The Right Chemistry: Keto diet can help with epilepsy, Type 2 diabetes

The Right Chemistry: Keto diet can help with epilepsy, Type 2 diabetes

There is no doubt that the very-low-carb “ketogenic” diets can lead to weight loss , although studies have also shown that in the long term, weight loss is independent of the composition of fat, carbohydrate and protein in a diet as long as caloric intake is reduced. However, not everyone is “doing keto” to lose weight. Some are seeking better brain function, improved control of blood sugar, help with neurological ailments, or even starvation of tumour cells by limiting their supply of glucose.

The most significant evidence for keto benefits is in childhood epilepsy. Hippocrates, the most famous of the ancient Greek physicians, noted that fasting reduced the frequency of epileptic seizures. That idea was not put to a test until the early 20th century when clinical trials demonstrated seizure improvement after two to three days of fasting. When it was found that starvation resulted in elevated blood levels of acetone, beta-hydroxybutyric acid and acetoacetate, these compounds became candidates for the therapeutic effect. Such “ketone bodies” form when due to a lack of glucose, as in a low-carb diet, the body has to resort to the use of its fat stores to supply energy. It is the breakdown of fat that yields the ketones that can serve as an alternative energy source for the brain and their use instead of glucose somehow reduces seizures.

Since epilepsy is a brain disorder that responds to an influx of ketones into the brain, it raises the question of whether general brain function may be improved by a ketogenic diet. When scientists try to answer such questions, they usually first turn to rodents. Mice and rats can be trained to navigate mazes and avoid electric shocks, and indeed they do show an improvement in memory when they are on a ketogenic diet. That doesn’t mean much, because, with some notable exceptions, human brains are more sophisticated than those of rodents.

As far as humans go, there is much internet chatter about improved brain function, with all sorts of theories being proposed. Ketosis reduces symptoms of stress and anxiety by increasing the production of gamma-aminobutyric acid, an inhibitory neurotransmitter. Ketones make nerve cells function better because they are a more efficient fuel for neurons than glucose. Ketones reduce oxidative stress in the brain by increasing production of the antioxidant glutathione. Interesting theories, with no real evidence. There are claims of greater “mental clarity” and alleviation of “brain fog” on a keto diet, but there are no compelling studies to back up the claims.

That hasn’t stopped supplement manufacturers from cranking out a variety of “keto” products, mostly containing beta-hydroxybutyrate, with claims of improved mental function, neuroprotection, increased fat-burning and optimizing athletic performance, but without any significant supporting evidence. In fact, studies have shown that in professional cyclists, performance is actually impaired with such supplements, and that ketogenic diets turn out to be disastrous for race walkers.

The scenario is a lot more optimistic for Type 2 diabetes, where keto diets can result in greatly improved glucose control and better insulin sensitivity, in some cases even eliminating the need for medication. At least one study has shown better glucose control in Type 1 diabetes, along with fewer adverse events.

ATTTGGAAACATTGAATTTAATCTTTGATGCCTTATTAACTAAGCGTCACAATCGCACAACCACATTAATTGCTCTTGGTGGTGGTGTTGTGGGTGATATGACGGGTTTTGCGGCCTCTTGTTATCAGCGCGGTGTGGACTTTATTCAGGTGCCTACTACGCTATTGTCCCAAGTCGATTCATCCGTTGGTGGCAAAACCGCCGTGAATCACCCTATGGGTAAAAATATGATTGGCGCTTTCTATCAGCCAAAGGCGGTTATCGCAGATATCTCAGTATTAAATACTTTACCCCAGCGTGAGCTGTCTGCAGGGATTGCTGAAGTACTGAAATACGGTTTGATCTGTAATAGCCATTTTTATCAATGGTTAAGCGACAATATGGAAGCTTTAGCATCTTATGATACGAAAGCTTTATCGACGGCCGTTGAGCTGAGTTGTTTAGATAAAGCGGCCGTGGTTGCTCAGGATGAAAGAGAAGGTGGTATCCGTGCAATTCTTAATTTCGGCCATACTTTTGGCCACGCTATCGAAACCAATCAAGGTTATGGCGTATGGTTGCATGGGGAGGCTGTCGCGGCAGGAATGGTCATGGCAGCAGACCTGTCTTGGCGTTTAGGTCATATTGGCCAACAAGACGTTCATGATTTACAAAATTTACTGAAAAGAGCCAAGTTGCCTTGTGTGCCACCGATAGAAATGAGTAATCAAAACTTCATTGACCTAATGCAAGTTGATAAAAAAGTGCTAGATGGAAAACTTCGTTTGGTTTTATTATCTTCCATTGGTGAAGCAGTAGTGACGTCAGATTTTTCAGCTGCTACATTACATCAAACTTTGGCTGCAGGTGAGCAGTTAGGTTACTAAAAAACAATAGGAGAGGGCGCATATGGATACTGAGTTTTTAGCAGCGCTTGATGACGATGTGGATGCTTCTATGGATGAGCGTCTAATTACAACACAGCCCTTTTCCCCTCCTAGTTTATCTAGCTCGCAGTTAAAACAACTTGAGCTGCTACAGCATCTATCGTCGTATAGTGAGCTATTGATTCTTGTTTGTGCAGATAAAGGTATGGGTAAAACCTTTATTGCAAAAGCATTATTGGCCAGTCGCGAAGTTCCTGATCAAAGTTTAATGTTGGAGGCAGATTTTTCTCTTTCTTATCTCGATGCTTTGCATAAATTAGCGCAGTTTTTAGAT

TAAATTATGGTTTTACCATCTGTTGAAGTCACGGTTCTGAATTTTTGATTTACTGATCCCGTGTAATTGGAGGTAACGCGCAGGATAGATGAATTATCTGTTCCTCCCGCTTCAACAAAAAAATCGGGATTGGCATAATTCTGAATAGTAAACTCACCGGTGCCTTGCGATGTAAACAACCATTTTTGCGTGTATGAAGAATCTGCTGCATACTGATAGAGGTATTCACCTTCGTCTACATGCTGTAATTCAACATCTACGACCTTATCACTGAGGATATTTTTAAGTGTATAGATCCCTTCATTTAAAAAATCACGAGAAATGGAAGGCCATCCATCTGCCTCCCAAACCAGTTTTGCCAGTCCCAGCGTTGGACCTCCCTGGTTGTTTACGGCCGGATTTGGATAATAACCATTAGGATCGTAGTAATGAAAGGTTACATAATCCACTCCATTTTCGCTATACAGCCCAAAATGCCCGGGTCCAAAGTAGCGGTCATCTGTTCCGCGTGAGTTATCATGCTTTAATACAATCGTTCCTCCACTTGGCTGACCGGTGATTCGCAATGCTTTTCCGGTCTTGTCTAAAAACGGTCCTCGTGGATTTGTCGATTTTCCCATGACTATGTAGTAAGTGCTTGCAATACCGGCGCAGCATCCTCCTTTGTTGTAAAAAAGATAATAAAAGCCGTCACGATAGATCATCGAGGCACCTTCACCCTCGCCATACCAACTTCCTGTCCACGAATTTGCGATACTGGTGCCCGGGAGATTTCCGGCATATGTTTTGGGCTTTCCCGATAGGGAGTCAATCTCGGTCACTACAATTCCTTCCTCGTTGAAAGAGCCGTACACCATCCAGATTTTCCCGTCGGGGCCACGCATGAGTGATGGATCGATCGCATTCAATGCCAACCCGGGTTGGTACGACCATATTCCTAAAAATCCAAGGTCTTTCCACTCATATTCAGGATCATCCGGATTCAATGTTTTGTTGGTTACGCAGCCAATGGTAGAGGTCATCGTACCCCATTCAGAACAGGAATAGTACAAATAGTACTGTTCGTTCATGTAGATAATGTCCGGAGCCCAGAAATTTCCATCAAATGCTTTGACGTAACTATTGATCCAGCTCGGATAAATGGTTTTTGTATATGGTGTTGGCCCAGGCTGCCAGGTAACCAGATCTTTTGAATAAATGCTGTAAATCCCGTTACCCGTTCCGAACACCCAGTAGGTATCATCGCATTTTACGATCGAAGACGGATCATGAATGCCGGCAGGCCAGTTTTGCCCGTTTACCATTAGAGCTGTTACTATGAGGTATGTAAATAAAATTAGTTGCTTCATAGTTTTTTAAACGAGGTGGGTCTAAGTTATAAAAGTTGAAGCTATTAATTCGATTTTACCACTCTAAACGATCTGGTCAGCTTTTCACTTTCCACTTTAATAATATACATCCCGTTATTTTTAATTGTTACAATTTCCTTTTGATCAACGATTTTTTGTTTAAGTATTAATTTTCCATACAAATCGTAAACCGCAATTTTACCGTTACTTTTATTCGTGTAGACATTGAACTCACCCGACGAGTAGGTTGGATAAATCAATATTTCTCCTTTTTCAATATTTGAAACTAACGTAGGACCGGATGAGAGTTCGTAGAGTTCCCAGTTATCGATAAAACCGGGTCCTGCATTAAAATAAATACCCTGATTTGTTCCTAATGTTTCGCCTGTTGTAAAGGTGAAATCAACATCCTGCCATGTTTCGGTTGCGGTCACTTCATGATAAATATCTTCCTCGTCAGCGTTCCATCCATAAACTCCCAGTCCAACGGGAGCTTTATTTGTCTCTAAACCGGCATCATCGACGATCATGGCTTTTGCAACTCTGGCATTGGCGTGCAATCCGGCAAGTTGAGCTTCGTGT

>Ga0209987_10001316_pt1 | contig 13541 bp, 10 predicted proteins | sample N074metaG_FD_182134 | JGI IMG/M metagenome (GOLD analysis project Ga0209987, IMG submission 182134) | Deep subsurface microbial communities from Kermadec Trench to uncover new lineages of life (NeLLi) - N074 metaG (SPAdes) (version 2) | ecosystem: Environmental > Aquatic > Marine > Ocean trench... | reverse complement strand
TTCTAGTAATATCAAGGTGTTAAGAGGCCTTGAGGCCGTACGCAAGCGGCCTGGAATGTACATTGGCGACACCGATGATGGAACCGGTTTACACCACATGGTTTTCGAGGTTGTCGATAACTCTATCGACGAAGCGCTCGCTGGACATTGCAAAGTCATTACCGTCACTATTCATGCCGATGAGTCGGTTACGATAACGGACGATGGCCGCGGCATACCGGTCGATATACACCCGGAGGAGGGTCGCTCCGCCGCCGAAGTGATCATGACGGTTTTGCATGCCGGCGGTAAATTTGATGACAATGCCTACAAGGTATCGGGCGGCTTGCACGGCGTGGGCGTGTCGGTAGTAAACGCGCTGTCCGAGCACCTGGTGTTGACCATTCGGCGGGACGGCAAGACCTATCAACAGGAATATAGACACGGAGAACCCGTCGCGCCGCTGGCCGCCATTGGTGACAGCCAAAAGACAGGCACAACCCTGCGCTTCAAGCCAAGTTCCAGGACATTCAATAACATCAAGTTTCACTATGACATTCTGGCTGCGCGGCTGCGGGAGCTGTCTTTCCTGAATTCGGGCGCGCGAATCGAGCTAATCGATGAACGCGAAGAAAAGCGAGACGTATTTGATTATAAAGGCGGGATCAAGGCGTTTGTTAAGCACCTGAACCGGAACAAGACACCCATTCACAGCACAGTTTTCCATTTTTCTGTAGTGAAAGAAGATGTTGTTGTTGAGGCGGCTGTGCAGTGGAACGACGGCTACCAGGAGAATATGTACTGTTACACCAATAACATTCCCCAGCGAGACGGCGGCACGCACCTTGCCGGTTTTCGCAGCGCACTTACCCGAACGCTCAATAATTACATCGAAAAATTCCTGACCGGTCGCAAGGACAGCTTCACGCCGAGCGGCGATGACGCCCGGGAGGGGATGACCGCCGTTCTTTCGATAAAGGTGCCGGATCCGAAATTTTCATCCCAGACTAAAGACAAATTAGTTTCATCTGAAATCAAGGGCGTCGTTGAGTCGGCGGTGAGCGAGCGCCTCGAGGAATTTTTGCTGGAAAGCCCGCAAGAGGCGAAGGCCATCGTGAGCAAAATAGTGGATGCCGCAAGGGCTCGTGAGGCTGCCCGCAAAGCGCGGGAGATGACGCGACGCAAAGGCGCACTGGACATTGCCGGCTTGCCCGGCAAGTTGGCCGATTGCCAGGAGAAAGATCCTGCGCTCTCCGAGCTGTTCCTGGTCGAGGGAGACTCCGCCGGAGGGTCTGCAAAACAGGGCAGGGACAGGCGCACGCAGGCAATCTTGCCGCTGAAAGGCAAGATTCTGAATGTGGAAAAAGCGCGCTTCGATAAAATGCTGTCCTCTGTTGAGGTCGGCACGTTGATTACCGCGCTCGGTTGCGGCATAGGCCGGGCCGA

When it comes to claims about treating cancer, Alzheimer’s disease, amyotrophic lateral sclerosis (ALS), and Parkinson’s disease, not only is the jury out, there isn’t even enough evidence to assemble one. With cancer, the theory is that insulin stimulates the division of cells, and that cancer cells rely on glucose for energy more than other cells, so that reducing glucose in the bloodstream results in less insulin production as well as less fuel for cancer cells. An interesting possibility with no clinical evidence.

Keto diets are not without concern. Starting such a diet can lead to headaches, fatigue, irritability and nausea, symptoms referred to as the “keto flu.” Constipation can be a problem due to lack of fibre but surprisingly, cardiovascular risk factors are not increased.

Many keto diets feature an abundance of meat. Not a great idea, given that according to a recent study of some 15,000 adults over 25 years, mortality rate increased on a low-carb, high-meat diet. This, however, was not found when carbs were replaced by plant sources of protein. So, for those interested in giving the keto diet a shot, whether it be for weight loss or control of diabetes, the best bet is to follow a version in which protein comes from vegetable sources, supplemented with fish or poultry. And drenching everything with butter is not a requirement.

Conclusion? A keto diet can have some remarkable outcomes with no significant risk, although studies longer than six months are lacking. It is noteworthy that while there are essential proteins and fats, there are no essential carbohydrates; the body can make glucose from proteins and fats. However, it should be pointed out that not all high-carb diets are problematic. The longest life expectancy in the world is on the Okinawa Islands of Japan where calories from carbohydrates in the diet outnumber those from protein by 10:1! Of course, their carbs don’t come from sugar or refined grains, but rather the likes of sweet potatoes, bitter melon and soybeans. It seems that nobody has a monopoly on the “healthiest” diet.

Joe Schwarcz is director of McGill University’s Office for Science & Society (mcgill.ca/oss). He hosts The Dr. Joe Show on CJAD Radio 800 AM every Sunday from 3 to 4 p.m.

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